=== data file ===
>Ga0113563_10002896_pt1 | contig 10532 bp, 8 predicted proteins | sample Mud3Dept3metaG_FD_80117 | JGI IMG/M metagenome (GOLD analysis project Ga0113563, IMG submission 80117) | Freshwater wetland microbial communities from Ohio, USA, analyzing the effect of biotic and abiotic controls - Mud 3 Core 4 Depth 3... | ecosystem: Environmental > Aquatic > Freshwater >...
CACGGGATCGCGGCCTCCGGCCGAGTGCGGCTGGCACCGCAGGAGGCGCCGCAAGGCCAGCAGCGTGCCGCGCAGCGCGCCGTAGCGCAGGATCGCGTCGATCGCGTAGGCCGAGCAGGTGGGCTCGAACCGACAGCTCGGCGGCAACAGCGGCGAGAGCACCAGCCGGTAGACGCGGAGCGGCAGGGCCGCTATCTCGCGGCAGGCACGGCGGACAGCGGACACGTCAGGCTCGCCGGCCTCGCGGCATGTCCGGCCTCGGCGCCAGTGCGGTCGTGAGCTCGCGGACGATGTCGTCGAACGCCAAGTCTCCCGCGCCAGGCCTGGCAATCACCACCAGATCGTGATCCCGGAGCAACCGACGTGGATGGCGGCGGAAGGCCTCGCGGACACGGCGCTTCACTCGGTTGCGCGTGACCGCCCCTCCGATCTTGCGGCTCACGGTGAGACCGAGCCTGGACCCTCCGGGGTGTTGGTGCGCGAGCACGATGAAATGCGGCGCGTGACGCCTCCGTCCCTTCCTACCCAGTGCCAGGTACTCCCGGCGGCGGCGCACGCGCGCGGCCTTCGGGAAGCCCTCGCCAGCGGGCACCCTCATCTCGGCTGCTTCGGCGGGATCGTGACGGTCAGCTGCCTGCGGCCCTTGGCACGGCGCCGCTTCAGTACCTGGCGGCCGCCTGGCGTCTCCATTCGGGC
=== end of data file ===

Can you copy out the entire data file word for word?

>Ga0113563_10002896_pt1 | contig 10532 bp, 8 predicted proteins | sample Mud3Dept3metaG_FD_80117 | JGI IMG/M metagenome (GOLD analysis project Ga0113563, IMG submission 80117) | Freshwater wetland microbial communities from Ohio, USA, analyzing the effect of biotic and abiotic controls - Mud 3 Core 4 Depth 3... | ecosystem: Environmental > Aquatic > Freshwater >...
CACGGGATCGCGGCCTCCGGCCGAGTGCGGCTGGCACCGCAGGAGGCGCCGCAAGGCCAGCAGCGTGCCGCGCAGCGCGCCGTAGCGCAGGATCGCGTCGATCGCGTAGGCCGAGCAGGTGGGCTCGAACCGACAGCTCGGCGGCAACAGCGGCGAGAGCACCAGCCGGTAGACGCGGAGCGGCAGGGCCGCTATCTCGCGGCAGGCACGGCGGACAGCGGACACGTCAGGCTCGCCGGCCTCGCGGCATGTCCGGCCTCGGCGCCAGTGCGGTCGTGAGCTCGCGGACGATGTCGTCGAACGCCAAGTCTCCCGCGCCAGGCCTGGCAATCACCACCAGATCGTGATCCCGGAGCAACCGACGTGGATGGCGGCGGAAGGCCTCGCGGACACGGCGCTTCACTCGGTTGCGCGTGACCGCCCCTCCGATCTTGCGGCTCACGGTGAGACCGAGCCTGGACCCTCCGGGGTGTTGGTGCGCGAGCACGATGAAATGCGGCGCGTGACGCCTCCGTCCCTTCCTACCCAGTGCCAGGTACTCCCGGCGGCGGCGCACGCGCGCGGCCTTCGGGAAGCCCTCGCCAGCGGGCACCCTCATCTCGGCTGCTTCGGCGGGATCGTGACGGTCAGCTGCCTGCGGCCCTTGGCACGGCGCCGCTTCAGTACCTGGCGGCCGCCTGGCGTCTCCATTCGGGC